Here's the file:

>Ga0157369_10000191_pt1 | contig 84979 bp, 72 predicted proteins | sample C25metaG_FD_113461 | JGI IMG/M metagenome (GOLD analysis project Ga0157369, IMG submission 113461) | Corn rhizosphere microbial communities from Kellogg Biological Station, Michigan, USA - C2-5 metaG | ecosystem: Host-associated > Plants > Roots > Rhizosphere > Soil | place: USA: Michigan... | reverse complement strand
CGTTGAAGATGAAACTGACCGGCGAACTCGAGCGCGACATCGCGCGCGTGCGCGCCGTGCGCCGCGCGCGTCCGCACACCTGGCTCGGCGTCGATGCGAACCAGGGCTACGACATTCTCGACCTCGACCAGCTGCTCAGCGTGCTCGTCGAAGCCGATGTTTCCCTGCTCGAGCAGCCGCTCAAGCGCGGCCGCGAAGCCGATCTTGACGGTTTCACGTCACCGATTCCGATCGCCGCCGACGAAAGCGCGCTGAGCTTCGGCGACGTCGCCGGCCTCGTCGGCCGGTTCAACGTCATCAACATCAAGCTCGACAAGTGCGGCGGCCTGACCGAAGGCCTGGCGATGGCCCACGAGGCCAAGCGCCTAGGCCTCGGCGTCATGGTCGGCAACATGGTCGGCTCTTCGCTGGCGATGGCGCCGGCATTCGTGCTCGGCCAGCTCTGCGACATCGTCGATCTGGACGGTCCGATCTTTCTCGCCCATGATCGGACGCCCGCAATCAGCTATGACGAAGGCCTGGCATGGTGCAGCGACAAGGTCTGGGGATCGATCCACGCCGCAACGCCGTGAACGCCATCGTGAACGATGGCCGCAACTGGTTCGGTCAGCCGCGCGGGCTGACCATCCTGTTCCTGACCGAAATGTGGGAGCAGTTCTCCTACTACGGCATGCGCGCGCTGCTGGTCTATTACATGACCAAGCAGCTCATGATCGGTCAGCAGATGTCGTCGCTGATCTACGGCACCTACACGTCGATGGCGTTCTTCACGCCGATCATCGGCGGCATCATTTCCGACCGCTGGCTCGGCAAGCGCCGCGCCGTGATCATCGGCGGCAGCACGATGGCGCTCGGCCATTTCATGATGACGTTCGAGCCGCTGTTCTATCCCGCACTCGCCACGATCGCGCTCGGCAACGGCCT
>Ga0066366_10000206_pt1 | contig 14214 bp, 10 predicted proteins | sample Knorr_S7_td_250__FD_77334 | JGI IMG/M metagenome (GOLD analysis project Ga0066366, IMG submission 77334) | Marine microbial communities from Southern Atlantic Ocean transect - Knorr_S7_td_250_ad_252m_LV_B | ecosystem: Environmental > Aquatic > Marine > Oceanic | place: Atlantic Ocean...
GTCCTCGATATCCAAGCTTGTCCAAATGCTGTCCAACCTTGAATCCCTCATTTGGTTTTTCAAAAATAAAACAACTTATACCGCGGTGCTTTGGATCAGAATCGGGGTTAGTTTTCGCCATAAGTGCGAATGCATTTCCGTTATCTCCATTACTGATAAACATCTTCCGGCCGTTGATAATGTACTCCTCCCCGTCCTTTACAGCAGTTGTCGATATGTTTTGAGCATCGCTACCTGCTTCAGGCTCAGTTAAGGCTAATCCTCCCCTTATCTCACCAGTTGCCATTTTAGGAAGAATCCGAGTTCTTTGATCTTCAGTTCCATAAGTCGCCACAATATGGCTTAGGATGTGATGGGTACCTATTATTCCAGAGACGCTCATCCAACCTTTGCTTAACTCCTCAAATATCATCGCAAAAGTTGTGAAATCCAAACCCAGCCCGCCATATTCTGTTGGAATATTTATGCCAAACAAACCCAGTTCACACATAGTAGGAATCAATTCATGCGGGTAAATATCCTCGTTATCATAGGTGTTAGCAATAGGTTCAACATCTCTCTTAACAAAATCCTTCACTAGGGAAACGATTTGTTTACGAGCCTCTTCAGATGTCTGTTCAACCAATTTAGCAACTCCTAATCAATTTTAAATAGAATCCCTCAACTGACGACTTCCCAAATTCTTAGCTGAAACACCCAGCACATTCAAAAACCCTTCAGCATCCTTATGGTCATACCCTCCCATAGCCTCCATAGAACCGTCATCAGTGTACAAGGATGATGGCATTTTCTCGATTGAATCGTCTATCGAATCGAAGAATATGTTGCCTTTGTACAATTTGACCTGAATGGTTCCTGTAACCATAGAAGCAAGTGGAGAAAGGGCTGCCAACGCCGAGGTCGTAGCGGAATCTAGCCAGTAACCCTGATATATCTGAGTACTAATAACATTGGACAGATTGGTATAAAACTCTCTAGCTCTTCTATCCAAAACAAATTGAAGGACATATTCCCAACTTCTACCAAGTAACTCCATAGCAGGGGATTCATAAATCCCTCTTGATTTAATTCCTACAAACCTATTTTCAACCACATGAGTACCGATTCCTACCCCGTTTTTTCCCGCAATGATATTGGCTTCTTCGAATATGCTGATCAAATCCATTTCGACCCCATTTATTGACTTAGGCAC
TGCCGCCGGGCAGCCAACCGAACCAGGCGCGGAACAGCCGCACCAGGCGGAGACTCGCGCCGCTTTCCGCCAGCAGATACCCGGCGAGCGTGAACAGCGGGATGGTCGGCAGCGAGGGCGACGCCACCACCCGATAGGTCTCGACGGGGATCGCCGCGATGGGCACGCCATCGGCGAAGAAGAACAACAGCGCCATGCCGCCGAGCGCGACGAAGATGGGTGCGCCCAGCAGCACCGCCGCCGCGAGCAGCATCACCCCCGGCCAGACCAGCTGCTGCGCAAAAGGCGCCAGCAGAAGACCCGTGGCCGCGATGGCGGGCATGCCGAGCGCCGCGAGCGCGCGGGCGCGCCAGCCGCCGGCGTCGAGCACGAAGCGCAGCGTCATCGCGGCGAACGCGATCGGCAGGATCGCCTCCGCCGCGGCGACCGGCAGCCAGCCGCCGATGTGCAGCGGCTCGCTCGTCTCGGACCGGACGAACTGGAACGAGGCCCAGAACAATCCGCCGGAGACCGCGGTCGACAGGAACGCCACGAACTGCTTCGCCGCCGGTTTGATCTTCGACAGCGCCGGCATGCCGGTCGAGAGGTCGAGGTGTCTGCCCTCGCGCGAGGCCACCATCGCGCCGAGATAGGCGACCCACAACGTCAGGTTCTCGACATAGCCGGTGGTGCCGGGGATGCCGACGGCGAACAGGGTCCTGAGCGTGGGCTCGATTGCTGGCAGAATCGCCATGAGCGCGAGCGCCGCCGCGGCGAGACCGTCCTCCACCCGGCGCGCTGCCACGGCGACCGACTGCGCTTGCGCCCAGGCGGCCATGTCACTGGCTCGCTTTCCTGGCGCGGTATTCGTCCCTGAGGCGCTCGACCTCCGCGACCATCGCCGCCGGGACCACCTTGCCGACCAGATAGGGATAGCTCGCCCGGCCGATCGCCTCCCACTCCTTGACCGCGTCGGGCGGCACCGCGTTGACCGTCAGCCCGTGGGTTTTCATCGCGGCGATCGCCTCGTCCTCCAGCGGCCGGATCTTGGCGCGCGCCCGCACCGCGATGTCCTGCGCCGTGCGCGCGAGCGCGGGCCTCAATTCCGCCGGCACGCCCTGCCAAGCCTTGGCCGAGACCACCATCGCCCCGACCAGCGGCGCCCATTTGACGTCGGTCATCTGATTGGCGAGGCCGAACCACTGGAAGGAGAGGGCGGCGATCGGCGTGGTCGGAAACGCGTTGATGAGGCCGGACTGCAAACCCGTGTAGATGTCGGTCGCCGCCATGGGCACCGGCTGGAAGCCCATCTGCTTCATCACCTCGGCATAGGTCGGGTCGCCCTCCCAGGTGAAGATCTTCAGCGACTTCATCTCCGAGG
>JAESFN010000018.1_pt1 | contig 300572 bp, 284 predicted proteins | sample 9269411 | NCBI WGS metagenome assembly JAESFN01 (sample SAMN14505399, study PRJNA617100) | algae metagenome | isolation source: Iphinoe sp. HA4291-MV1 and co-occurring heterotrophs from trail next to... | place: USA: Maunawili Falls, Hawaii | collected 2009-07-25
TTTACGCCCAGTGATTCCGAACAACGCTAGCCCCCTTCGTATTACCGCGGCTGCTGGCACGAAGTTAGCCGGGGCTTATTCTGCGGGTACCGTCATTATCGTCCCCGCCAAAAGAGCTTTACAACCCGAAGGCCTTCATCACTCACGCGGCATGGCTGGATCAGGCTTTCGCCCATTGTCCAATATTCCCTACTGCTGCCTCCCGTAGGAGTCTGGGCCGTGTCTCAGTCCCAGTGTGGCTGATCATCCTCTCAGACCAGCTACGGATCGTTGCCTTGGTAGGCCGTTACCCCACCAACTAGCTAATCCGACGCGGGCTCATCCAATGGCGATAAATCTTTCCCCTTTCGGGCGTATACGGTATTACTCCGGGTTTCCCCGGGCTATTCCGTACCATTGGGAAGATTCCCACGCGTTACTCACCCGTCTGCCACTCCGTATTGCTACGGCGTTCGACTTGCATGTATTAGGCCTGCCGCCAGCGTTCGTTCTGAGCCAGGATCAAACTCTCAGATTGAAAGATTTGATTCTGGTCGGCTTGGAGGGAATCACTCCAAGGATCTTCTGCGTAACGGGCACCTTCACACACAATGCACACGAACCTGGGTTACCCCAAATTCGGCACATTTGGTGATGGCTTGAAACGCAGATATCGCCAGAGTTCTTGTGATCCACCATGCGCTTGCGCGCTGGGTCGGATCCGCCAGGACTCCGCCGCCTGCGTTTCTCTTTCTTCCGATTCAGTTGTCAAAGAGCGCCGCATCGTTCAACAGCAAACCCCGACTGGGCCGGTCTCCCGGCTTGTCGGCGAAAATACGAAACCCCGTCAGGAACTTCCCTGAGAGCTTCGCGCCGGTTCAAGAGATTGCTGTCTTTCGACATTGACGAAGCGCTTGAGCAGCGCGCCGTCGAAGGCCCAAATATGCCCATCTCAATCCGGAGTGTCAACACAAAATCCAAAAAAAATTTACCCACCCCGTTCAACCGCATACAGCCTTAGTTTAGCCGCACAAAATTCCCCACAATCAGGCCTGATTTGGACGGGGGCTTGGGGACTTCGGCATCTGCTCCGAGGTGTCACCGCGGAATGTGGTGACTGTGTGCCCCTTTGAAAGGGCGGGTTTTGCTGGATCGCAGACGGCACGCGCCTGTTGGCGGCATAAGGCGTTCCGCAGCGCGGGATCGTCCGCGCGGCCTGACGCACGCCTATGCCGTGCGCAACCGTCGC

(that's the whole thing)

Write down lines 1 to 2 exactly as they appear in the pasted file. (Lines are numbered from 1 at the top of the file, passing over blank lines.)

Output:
>Ga0157369_10000191_pt1 | contig 84979 bp, 72 predicted proteins | sample C25metaG_FD_113461 | JGI IMG/M metagenome (GOLD analysis project Ga0157369, IMG submission 113461) | Corn rhizosphere microbial communities from Kellogg Biological Station, Michigan, USA - C2-5 metaG | ecosystem: Host-associated > Plants > Roots > Rhizosphere > Soil | place: USA: Michigan... | reverse complement strand
CGTTGAAGATGAAACTGACCGGCGAACTCGAGCGCGACATCGCGCGCGTGCGCGCCGTGCGCCGCGCGCGTCCGCACACCTGGCTCGGCGTCGATGCGAACCAGGGCTACGACATTCTCGACCTCGACCAGCTGCTCAGCGTGCTCGTCGAAGCCGATGTTTCCCTGCTCGAGCAGCCGCTCAAGCGCGGCCGCGAAGCCGATCTTGACGGTTTCACGTCACCGATTCCGATCGCCGCCGACGAAAGCGCGCTGAGCTTCGGCGACGTCGCCGGCCTCGTCGGCCGGTTCAACGTCATCAACATCAAGCTCGACAAGTGCGGCGGCCTGACCGAAGGCCTGGCGATGGCCCACGAGGCCAAGCGCCTAGGCCTCGGCGTCATGGTCGGCAACATGGTCGGCTCTTCGCTGGCGATGGCGCCGGCATTCGTGCTCGGCCAGCTCTGCGACATCGTCGATCTGGACGGTCCGATCTTTCTCGCCCATGATCGGACGCCCGCAATCAGCTATGACGAAGGCCTGGCATGGTGCAGCGACAAGGTCTGGGGATCGATCCACGCCGCAACGCCGTGAACGCCATCGTGAACGATGGCCGCAACTGGTTCGGTCAGCCGCGCGGGCTGACCATCCTGTTCCTGACCGAAATGTGGGAGCAGTTCTCCTACTACGGCATGCGCGCGCTGCTGGTCTATTACATGACCAAGCAGCTCATGATCGGTCAGCAGATGTCGTCGCTGATCTACGGCACCTACACGTCGATGGCGTTCTTCACGCCGATCATCGGCGGCATCATTTCCGACCGCTGGCTCGGCAAGCGCCGCGCCGTGATCATCGGCGGCAGCACGATGGCGCTCGGCCATTTCATGATGACGTTCGAGCCGCTGTTCTATCCCGCACTCGCCACGATCGCGCTCGGCAACGGCCT